In the complaint, the plaintiffs argued, among other things, “the IRS’ decision to apply 280e was arbitrary because it had no evidence Alpenglow trafficked in a controlled substance.” Siding with the IRS, the 10th Circuit affirmed the lower court ruling.

“Practically, it’s a fascinating opinion, although it is legally unremarkable” said Tom Downey, a director at Ireland Stapleton Pryor & Pascoe. “The 10th Circuit has confirmed what we have known for years, which is that these state-legal, federally-illegal businesses are in a tough tax jam because of the federal illegality of marijuana.” Downey said the only thing that’s likely to help state cannabis businesses is either federal legislation declassifying marijuana as a controlled substance or an amendment to the tax code. 

Gilmer agreed. “At least as we’re seeing it now, this case kind of affirms what most of us have been operating under — it’s a known dilemma,” he said. “Can we interpret how a different set of facts might play out? No. That’s sort of the beauty of the law, right?” 

Last month, Sens. Cory Gardner of Colorado and Elizabeth Warren of Massachusetts, two strange political bedfellows, introduced the STATES Act, which would give states the freedom to regulate marijuana without interface from the federal government, including access to banking. Importantly, one aspect of the bill would carve out a new space in the tax code so that marijuana businesses were not impacted by 280e.  

Heizer favors the bill’s proposed solution to the 280e problem. “I have been a primary advocate of not trying to fight the fundamental questions at issue in Alpenglow in court,” he said. “You’re not going to win an argument about the application of 280e.” 

Tax attorney Nick Richards of Dill Dill Carr Stonbraker & Hutchings thinks it’s a bit unfortunate cases like Alpenglow have landed in the courts. “It’s not good for the industry and doesn’t show that the industry wants to be a good citizen taxpayer,” Richards said. “[This case] was a losing proposition from the start.”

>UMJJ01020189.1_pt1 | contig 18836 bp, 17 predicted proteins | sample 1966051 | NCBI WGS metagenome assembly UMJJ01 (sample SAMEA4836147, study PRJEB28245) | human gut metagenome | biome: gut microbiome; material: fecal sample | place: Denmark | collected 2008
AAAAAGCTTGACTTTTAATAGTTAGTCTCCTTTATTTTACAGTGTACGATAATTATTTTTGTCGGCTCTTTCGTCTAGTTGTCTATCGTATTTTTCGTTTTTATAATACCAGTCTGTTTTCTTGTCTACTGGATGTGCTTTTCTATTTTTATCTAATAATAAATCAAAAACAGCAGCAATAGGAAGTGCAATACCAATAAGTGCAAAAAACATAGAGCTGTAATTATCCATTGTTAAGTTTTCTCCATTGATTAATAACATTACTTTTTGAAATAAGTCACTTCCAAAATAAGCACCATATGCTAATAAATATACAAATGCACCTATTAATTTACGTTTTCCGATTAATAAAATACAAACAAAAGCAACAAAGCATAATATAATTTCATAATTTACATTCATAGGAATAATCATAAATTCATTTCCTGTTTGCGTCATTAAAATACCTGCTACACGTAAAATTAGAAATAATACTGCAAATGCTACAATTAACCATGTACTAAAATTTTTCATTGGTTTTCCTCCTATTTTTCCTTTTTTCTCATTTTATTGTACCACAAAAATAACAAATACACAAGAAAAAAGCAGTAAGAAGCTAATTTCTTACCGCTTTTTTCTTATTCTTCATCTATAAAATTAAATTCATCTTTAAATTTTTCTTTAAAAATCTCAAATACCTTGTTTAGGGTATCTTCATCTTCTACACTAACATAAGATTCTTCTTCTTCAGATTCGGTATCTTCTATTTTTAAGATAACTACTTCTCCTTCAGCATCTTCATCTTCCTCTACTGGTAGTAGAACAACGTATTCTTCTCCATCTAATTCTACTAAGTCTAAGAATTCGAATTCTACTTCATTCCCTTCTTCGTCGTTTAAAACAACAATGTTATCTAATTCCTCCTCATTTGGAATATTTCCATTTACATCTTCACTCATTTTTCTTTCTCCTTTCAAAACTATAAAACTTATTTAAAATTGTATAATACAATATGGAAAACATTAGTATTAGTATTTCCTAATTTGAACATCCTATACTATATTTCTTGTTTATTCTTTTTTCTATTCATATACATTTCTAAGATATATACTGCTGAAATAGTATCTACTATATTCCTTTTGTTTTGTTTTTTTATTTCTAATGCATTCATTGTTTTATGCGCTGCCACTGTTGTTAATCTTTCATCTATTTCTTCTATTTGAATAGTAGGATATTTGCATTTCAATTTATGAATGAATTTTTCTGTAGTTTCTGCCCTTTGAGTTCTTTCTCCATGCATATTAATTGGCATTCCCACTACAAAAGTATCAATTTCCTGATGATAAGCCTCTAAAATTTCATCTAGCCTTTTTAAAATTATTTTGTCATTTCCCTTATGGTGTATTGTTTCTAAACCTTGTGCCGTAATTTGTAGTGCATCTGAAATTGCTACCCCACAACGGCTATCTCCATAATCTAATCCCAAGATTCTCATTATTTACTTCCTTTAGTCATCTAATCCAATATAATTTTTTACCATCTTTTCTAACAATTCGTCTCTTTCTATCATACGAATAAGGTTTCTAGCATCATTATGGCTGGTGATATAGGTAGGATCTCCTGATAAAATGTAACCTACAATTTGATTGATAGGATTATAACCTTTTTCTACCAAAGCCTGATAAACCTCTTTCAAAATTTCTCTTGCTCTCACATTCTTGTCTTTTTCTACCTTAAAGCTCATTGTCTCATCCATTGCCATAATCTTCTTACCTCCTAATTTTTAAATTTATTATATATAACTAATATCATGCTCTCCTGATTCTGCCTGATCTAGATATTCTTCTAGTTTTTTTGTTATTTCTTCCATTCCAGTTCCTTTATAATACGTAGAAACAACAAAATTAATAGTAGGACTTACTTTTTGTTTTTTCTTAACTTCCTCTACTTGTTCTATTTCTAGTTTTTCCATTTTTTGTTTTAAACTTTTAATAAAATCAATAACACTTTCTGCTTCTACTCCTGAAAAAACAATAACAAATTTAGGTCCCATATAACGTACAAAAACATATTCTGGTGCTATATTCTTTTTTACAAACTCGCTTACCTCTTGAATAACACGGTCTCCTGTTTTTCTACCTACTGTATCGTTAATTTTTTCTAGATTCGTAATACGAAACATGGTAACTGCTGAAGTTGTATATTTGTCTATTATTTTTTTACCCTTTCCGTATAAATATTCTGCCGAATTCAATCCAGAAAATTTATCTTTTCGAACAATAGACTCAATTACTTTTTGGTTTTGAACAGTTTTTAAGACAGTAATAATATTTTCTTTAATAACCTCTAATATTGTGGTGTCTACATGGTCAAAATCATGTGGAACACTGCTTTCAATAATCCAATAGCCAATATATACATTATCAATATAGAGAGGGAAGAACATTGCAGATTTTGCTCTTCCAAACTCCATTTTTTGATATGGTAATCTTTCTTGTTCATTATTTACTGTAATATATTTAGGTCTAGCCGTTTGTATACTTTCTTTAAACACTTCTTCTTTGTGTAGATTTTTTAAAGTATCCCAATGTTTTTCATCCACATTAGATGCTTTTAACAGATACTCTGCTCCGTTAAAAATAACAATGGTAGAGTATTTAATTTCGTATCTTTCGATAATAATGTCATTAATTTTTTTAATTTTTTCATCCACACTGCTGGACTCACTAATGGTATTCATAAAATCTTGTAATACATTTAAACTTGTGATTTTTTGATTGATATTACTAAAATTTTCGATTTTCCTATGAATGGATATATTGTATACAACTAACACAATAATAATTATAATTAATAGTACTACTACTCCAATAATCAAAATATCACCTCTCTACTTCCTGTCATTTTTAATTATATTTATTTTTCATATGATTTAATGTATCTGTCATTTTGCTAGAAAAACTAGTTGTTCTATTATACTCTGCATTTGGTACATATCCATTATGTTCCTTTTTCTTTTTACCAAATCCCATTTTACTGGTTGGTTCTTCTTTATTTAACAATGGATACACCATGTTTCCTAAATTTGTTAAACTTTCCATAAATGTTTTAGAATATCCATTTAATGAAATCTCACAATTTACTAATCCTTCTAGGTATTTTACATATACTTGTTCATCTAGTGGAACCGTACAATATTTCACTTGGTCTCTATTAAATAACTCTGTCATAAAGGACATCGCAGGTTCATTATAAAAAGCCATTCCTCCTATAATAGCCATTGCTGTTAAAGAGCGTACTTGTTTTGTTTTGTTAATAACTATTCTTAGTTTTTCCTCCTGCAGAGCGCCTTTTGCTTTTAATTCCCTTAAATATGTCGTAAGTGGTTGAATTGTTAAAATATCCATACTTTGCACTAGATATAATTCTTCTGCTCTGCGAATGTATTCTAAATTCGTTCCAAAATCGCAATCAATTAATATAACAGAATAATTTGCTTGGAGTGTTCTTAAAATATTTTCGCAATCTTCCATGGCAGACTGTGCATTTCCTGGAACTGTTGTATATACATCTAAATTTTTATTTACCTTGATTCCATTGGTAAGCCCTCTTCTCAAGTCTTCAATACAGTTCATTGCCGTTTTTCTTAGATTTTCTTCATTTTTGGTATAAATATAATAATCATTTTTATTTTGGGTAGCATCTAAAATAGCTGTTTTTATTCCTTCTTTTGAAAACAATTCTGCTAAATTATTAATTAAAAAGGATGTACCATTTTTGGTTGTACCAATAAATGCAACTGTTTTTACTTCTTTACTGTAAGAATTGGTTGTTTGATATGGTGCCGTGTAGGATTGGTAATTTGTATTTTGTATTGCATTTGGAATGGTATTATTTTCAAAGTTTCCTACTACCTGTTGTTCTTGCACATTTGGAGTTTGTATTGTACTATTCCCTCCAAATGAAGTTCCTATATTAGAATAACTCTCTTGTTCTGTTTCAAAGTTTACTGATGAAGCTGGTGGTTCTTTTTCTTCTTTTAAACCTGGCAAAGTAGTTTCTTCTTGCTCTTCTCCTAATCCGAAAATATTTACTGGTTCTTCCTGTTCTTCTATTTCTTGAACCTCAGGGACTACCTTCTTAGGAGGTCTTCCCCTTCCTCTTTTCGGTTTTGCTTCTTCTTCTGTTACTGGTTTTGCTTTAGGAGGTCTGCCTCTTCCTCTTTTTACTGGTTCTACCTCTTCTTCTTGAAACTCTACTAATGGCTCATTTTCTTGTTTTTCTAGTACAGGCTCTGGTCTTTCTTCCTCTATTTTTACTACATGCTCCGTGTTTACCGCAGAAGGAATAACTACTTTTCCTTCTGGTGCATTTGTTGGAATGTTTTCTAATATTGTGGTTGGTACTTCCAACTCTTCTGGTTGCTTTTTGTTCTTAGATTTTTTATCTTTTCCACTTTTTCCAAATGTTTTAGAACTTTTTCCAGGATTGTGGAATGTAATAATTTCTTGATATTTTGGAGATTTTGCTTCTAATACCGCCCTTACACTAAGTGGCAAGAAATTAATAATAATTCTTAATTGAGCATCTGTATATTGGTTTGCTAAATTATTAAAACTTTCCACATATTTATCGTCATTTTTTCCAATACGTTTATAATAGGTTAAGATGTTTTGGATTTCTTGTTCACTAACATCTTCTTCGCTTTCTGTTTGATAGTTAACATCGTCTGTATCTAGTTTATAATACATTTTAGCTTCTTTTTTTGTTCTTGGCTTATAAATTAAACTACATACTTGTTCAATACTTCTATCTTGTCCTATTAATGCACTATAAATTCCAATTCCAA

Judicial challenges aside, the STATES Act is not the industry’s only hope; according to Richards, there are more bills pending to change 280e now than ever before. They’re just all stuck in committee. Problem is, said attorney Pat Oglesby, founder of the Center for New Revenue, a tax policy nonprofit base in North Carolina, fixing the 280e dilemma is a revenue loser; he said the federal government pulls in an estimated $5 billion over a 10-year period in money not lost to these would-be deductions. “The money itself is not huge,” Oglesby said. “There’s just a reluctance to pass tax cuts for anybody.” 

Nevertheless, Heizer said he remains hopeful. “We pay our taxes and use a substantial amount of what’s leftover, which isn’t a lot, to petition our government,” he said. “The net margin in this business, if you’re paying your taxes, is between 3 and 5 percent. If anyone tells you they’re making more money than that they’re either lying—or not paying your taxes.” He added: “[The STATES Act] is a potentially history making piece of legislation; we just have to get it past Mitch McConnell.” 

— Chris Outcalt